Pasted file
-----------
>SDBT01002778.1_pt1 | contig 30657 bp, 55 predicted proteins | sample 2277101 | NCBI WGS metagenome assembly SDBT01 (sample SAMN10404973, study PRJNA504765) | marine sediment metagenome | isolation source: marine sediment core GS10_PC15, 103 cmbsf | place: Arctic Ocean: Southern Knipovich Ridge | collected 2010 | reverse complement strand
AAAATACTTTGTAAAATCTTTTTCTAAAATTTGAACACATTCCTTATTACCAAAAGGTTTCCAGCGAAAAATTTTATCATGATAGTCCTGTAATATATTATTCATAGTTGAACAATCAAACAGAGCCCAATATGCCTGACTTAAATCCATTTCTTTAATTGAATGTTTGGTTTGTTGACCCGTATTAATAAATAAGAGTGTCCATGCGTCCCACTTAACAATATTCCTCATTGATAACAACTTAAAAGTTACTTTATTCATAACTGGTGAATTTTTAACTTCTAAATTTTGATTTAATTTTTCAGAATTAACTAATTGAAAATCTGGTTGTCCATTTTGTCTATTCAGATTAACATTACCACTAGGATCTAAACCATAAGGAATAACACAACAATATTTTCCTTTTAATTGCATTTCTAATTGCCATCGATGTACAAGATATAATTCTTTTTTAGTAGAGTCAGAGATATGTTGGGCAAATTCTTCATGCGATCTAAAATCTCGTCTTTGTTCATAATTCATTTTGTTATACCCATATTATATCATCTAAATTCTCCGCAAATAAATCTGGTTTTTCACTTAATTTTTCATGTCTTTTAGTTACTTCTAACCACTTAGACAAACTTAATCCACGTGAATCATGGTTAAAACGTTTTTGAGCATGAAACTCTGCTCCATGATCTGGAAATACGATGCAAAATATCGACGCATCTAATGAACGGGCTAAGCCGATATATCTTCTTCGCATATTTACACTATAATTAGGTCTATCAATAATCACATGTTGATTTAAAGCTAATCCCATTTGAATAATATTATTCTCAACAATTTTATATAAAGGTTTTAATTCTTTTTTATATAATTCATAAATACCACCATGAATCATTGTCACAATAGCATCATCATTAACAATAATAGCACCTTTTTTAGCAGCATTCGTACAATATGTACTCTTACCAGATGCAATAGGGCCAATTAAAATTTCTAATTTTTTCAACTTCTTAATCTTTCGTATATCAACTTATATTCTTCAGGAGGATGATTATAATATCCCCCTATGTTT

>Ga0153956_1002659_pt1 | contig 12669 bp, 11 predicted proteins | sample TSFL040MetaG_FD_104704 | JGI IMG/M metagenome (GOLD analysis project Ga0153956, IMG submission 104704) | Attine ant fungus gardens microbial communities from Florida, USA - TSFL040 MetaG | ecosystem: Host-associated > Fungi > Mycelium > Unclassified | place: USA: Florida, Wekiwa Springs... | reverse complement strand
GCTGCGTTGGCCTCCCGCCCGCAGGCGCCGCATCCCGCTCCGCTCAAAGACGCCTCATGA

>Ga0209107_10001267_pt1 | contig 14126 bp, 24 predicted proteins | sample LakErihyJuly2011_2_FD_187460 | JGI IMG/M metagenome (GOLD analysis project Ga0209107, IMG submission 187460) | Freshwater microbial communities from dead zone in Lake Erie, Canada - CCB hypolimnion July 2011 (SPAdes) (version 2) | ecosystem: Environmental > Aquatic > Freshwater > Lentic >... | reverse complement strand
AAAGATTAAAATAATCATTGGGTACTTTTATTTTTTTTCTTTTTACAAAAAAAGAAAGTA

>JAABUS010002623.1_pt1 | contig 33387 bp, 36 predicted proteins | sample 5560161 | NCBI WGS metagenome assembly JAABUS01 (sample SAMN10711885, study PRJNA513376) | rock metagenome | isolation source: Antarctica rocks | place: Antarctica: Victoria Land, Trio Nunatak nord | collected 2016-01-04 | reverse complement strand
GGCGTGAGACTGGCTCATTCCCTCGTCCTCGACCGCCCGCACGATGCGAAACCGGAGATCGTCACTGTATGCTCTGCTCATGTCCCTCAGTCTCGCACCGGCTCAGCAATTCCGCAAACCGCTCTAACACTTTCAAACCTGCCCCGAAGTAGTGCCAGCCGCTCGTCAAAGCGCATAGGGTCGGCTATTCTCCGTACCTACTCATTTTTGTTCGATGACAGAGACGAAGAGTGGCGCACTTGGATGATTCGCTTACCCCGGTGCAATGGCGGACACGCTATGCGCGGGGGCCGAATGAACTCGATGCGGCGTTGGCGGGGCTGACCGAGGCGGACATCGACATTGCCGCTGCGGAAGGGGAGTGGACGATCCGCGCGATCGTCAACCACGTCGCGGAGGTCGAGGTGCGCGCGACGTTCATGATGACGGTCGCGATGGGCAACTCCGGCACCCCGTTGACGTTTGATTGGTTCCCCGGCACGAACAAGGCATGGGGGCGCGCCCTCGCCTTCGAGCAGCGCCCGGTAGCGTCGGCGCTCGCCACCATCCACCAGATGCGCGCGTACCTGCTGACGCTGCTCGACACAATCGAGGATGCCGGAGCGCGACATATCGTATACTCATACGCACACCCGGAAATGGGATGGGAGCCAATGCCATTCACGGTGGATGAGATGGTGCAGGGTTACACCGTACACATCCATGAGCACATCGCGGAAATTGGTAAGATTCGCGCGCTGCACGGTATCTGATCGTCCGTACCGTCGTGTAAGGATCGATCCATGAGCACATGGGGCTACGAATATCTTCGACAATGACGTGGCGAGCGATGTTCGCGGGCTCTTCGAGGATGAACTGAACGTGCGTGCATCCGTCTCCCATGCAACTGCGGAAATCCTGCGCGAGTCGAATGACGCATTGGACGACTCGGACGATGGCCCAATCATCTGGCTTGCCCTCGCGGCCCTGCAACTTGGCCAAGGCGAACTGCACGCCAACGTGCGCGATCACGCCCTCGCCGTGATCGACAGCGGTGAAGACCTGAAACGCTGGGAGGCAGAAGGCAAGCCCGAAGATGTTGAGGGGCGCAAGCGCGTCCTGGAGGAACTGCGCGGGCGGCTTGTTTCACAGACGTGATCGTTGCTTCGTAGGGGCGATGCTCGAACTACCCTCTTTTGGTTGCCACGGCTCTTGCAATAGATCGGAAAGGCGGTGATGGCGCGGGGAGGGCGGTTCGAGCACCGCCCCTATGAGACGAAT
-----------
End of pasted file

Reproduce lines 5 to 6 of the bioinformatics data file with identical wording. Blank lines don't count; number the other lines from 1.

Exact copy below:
>Ga0209107_10001267_pt1 | contig 14126 bp, 24 predicted proteins | sample LakErihyJuly2011_2_FD_187460 | JGI IMG/M metagenome (GOLD analysis project Ga0209107, IMG submission 187460) | Freshwater microbial communities from dead zone in Lake Erie, Canada - CCB hypolimnion July 2011 (SPAdes) (version 2) | ecosystem: Environmental > Aquatic > Freshwater > Lentic >... | reverse complement strand
AAAGATTAAAATAATCATTGGGTACTTTTATTTTTTTTCTTTTTACAAAAAAAGAAAGTA